Dank: Legislature Should Follow Constitution
House Speaker Kris Steele has announced his intention to implement meaningful and long-overdue changes in the way our Legislature conducts its business. To succeed, he will need the full cooperation and support of legislators.
One much-needed reform is to stop the dangerous and wasteful practice of ramming legislation through in the closing hours of the session.
Until legislative leaders of both houses and both parties agree to abide rigorously with our state constitution, Oklahoma taxpayers will still be billed for hidden provisions in legislation that range from folly to bordering on criminal.
Here are just a few examples from the final hours of the 2010 legislative session: On the final day, a conference committee reported House Bill 2359 at 1:45 p.m. The House voted to approve it 52 minutes later. The bill contained an increased tax on vending machines and restored vendor discounts on motor fuel taxes. In less than an hour, a bill no one had time to read shook up a substantial portion of our state tax code.
At 4:16 p.m., a closed conference reported HB 3024, and we voted on it 24 minutes later with no questions or debate. This bill made costly changes in three tax credits that had already been subject to a legislative moratorium. Millions of dollars were at stake, and we had less time to consider this bill than it takes to watch a TV sitcom.
A bill reported out of committee at 1:59 p.m. came to the floor for a vote at 4:40 p.m. HB 2519 extended a multimillion-dollar coal industry tax credit through 2014, despite a total lack of evidence that the coal industry needed or deserved such special treatment.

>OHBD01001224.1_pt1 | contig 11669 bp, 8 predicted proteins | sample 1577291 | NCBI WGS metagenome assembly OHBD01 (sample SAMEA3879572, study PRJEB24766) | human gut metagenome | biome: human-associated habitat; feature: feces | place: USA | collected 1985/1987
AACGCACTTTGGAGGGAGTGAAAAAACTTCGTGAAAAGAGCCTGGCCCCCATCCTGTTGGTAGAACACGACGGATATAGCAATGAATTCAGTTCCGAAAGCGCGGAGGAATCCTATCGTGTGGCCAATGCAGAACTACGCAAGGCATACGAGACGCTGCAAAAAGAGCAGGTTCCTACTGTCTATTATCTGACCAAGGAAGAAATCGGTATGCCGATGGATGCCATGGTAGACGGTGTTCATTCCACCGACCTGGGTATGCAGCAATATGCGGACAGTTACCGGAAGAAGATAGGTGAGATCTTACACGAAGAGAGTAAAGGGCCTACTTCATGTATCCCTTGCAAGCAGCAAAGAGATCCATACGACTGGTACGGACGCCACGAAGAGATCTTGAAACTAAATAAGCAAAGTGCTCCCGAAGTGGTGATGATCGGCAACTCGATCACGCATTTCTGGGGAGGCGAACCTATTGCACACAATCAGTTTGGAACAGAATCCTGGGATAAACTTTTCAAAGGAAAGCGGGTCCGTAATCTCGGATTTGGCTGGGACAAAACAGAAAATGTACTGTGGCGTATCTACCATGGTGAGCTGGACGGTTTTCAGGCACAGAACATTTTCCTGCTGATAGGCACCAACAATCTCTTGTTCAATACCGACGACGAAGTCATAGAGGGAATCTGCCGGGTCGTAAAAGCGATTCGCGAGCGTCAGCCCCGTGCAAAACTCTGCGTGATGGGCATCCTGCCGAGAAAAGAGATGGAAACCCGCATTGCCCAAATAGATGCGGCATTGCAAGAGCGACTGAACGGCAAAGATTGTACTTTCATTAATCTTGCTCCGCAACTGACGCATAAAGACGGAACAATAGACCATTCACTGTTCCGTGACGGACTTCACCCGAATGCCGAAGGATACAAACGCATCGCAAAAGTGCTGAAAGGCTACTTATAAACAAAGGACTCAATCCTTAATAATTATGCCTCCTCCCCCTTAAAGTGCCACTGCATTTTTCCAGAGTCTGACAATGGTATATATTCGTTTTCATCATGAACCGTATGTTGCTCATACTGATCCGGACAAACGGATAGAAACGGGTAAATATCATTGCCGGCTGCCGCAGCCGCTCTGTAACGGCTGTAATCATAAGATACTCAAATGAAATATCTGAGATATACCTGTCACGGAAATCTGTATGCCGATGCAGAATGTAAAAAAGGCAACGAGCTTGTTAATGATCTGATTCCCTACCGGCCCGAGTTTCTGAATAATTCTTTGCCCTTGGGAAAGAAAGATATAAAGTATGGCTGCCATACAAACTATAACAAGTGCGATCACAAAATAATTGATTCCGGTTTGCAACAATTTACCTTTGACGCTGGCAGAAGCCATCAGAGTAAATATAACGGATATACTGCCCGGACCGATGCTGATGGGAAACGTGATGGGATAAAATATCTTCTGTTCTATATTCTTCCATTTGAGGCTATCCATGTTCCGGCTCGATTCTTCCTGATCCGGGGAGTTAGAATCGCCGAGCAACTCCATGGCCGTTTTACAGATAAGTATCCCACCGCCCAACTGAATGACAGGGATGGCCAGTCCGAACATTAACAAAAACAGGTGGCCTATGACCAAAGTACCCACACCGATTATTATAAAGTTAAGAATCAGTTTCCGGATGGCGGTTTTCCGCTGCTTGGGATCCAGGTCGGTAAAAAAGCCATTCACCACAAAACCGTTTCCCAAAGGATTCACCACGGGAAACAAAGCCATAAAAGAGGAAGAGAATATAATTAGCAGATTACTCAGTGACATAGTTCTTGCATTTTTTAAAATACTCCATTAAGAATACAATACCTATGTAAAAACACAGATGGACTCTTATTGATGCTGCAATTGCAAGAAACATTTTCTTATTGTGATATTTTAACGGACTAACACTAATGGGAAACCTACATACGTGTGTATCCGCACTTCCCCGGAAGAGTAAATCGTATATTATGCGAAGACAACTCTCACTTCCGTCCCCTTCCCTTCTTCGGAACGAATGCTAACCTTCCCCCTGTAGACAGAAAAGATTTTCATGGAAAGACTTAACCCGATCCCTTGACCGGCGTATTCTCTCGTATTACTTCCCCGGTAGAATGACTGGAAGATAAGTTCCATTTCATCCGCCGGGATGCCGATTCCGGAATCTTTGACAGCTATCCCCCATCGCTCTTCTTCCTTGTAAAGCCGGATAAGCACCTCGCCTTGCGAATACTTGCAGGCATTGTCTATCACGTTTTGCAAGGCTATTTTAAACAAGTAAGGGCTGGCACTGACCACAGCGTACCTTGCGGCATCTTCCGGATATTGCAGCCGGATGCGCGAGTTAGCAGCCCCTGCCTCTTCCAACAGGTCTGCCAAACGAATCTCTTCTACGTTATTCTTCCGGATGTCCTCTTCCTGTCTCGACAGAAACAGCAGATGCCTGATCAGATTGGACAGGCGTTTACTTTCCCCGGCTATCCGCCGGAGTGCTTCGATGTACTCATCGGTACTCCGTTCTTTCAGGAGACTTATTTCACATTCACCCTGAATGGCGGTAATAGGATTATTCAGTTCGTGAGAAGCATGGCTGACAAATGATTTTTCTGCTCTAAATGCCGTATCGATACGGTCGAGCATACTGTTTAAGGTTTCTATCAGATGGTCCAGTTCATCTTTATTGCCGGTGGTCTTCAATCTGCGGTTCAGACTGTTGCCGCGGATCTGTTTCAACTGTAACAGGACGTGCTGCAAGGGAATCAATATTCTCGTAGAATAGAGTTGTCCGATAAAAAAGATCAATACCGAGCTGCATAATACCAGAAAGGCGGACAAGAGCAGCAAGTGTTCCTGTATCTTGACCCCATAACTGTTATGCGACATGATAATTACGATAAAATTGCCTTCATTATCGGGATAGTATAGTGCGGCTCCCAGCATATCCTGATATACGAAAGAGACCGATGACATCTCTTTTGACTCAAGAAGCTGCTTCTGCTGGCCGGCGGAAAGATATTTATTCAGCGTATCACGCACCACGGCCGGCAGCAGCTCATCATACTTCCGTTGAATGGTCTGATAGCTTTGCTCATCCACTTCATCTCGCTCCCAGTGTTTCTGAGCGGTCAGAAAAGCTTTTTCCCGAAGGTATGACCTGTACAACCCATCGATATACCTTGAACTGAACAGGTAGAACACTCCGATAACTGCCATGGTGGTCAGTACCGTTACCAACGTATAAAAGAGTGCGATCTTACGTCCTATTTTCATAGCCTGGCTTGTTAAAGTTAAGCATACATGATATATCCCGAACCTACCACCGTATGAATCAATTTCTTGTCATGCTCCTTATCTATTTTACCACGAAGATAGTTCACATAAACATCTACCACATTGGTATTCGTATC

HB 3024 and HB 2519 were passed by both houses of the Legislature in the final 30 minutes of the session, with no House debate, questions or discussion allowed.
HB 2573 came out of conference at 4:10 p.m. and was passed at 7:17 p.m. on the next-to-last day of the session. It dealt with county official pay, changing “may” to “shall” on a pay raise provision that is based on rising property taxes and thus mandating costly salary increases to elected officials in the middle of a recession.
Article 5, sections 34 and 35, of the Oklahoma Constitution require that all bills be read at length before final passage and in public before they are signed, unless two-thirds of legislators waive the public requirement.
We are not following the constitution when we engage in practices like those described above.
The result has been a hodgepodge of ill-conceived legislation that sometimes gave multimillion-dollar tax breaks or other costly benefits and privileges to lobbyists representing various special interests.
This has gone on in some form for many years, under leadership from both parties.
Now, Speaker Steele's enlightened leadership promises to change that, for the better. Doing so won't be easy!
Reformist Republican Dank represents District 85 in the Oklahoma House and has been a Capitol insider for more than four decades.